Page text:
Anyway, Anyhow, Anywhere

Anyway, Anyhow, Anywhere (The Who, 1965).
Anyway, Anyhow, Anywhere (Bowie).

“Anyway, Anyhow, Anywhere”* is the least personal of the early Who singles: it easily could have been an instrumental. The band wanted its second single, as Pete Townshend said at the time, “to achieve the sound we get on the stage at present…show what we’re really trying to do.” So after the chorus and a bridge, there’s a nearly minute-long sonic steeplechase, with Townshend, his Rickenbacker stuffed with paper, producing harmonic feedback and using his toggle switch to make SOS signals, while Keith Moon and John Entwistle set off bombs underneath him. Townshend had wanted “to make the guitar sound like a machine gun,” he told Guitar World in 1996.

The lyric’s pure Pop aspirations—I can do anything I want to, at any time; I can recreate myself at will—sounded like wishful thinking when voiced by Roger Daltrey, all blustery delusions of youth. Bowie sings the lines as statements of fact. Nicholas Pegg hears Bowie “test-driving [his] burgeoning soul mannerisms” in the vocal, and you can hear Bowie trying out croons in the long-held notes. Mainly, though, Bowie seems to be trying to craft an imitation of Daltrey that’s superior to the original.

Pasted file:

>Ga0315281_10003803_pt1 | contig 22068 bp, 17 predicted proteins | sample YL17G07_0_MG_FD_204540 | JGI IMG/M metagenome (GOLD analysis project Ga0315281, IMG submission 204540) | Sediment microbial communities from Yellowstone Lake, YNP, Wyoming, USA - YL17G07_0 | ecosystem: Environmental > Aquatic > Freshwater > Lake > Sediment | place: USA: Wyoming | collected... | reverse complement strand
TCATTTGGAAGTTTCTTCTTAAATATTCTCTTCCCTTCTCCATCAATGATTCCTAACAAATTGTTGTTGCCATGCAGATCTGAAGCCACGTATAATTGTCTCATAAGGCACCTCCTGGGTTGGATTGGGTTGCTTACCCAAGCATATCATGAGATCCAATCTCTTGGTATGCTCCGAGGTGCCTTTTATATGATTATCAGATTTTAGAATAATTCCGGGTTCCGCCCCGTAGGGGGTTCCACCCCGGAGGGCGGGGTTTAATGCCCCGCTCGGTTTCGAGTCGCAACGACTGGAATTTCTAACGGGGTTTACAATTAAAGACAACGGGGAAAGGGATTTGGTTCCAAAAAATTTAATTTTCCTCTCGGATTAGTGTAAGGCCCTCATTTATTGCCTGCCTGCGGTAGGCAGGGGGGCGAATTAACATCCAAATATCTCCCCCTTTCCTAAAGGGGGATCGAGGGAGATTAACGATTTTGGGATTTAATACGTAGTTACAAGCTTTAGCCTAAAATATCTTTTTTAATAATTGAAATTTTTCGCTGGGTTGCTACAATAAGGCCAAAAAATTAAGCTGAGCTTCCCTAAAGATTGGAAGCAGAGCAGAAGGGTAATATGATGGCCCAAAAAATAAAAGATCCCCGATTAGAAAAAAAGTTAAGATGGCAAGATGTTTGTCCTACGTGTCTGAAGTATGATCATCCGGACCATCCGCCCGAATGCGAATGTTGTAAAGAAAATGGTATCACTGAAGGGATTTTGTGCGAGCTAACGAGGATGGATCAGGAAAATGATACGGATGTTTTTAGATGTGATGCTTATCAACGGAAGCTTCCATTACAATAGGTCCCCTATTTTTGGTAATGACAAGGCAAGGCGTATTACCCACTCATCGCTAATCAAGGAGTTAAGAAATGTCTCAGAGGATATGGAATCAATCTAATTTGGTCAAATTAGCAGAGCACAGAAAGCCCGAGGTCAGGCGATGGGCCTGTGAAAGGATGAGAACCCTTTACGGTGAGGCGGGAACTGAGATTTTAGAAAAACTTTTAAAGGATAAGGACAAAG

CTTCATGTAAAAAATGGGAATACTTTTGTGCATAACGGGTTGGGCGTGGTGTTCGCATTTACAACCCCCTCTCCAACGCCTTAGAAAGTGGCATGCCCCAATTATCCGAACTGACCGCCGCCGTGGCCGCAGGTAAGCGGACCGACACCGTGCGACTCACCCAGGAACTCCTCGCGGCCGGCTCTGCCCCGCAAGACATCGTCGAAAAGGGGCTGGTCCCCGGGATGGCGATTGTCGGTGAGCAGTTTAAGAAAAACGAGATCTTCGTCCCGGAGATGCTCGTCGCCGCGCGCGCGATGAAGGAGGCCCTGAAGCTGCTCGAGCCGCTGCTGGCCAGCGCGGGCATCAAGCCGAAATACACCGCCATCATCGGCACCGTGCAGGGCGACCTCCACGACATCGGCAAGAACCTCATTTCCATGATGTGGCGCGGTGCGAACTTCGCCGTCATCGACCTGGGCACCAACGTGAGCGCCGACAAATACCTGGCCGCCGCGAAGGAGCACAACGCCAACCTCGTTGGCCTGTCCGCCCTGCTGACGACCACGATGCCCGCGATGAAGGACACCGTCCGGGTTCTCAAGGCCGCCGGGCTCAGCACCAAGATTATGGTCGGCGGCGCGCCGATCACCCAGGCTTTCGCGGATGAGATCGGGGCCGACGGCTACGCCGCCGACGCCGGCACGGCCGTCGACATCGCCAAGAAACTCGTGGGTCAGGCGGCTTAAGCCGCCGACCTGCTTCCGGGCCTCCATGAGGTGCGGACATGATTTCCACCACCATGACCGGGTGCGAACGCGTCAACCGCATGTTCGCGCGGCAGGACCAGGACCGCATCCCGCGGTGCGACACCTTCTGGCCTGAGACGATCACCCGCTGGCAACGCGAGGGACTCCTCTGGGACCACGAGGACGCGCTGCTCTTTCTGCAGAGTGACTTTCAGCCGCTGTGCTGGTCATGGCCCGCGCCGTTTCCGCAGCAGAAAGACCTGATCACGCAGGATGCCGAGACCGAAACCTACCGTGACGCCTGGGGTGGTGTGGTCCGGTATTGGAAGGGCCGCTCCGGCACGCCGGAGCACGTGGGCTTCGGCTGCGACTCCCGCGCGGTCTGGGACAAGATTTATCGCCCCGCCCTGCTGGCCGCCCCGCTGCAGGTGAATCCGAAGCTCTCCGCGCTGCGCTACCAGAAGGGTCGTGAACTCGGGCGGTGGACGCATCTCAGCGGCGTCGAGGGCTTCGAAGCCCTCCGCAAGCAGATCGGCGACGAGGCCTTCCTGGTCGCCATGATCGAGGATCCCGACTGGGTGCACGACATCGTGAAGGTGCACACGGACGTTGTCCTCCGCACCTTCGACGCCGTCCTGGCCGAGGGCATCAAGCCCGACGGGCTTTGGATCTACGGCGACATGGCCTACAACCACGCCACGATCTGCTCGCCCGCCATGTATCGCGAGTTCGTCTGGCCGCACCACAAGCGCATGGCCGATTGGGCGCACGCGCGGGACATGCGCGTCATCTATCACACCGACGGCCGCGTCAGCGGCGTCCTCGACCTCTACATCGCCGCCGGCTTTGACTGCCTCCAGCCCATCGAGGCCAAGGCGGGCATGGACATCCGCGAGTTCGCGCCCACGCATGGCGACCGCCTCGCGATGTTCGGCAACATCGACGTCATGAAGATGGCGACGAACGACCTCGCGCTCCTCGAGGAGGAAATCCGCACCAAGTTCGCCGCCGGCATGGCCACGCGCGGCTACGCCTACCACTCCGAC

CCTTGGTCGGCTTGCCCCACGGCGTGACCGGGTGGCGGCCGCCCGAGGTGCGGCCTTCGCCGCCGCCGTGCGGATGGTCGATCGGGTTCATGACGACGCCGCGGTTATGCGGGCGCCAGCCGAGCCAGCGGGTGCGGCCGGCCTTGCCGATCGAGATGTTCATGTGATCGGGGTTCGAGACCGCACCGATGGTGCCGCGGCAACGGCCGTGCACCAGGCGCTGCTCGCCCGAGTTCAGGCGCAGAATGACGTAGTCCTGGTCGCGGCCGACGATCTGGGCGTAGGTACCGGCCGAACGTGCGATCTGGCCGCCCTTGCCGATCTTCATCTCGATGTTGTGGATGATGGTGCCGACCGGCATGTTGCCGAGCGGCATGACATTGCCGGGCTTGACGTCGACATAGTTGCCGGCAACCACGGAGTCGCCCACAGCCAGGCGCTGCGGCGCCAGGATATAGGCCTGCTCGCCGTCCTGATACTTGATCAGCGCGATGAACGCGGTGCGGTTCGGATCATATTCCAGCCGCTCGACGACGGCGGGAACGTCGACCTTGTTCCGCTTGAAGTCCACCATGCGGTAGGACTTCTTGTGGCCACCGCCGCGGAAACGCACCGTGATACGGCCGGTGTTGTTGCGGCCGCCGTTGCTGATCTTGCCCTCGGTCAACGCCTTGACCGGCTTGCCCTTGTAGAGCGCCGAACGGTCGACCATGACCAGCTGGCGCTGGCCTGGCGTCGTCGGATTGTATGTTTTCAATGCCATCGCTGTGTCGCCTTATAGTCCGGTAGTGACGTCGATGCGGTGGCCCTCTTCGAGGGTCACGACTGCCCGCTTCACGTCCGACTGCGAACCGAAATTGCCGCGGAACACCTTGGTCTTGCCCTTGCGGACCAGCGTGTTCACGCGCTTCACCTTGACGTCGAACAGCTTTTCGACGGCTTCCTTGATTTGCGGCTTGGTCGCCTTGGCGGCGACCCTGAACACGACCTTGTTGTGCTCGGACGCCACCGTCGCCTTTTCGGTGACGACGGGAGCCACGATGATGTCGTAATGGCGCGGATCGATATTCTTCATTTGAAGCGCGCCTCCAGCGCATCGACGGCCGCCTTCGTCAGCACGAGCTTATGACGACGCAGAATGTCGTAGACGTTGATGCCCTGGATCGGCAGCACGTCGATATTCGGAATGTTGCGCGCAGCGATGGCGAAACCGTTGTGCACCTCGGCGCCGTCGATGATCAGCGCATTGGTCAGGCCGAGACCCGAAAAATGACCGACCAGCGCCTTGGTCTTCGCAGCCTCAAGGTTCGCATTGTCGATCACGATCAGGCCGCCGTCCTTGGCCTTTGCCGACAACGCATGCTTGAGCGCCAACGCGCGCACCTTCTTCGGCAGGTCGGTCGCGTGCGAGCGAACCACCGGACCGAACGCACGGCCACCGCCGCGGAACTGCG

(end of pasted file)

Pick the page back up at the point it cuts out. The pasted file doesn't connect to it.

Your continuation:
Taking that cue, Aynsley Dunbar spends most of the track playing technically “better” versions of Keith Moon’s fills; he’s powerful, but you hear Dunbar thinking all the way through the performance. As in “I Can’t Explain,” Ronson sounds mostly muted, coming alive only in the opening riff and in the taste of feedback he offers during the surprisingly dull rave-up section. A better cover than “I Can’t Explain,” if as pointless.

Recorded July-early August 1973.

* Pin Ups and most Who compilations have the song title written with commas separating the words, but the original single was titled “Anyway Anyhow Anywhere,” which works better, I think—the title’s so of the Now that pauses seem antiquated.

Top: Malcolm McDowell in Lindsay Anderson’s O Lucky Man!, 1973.

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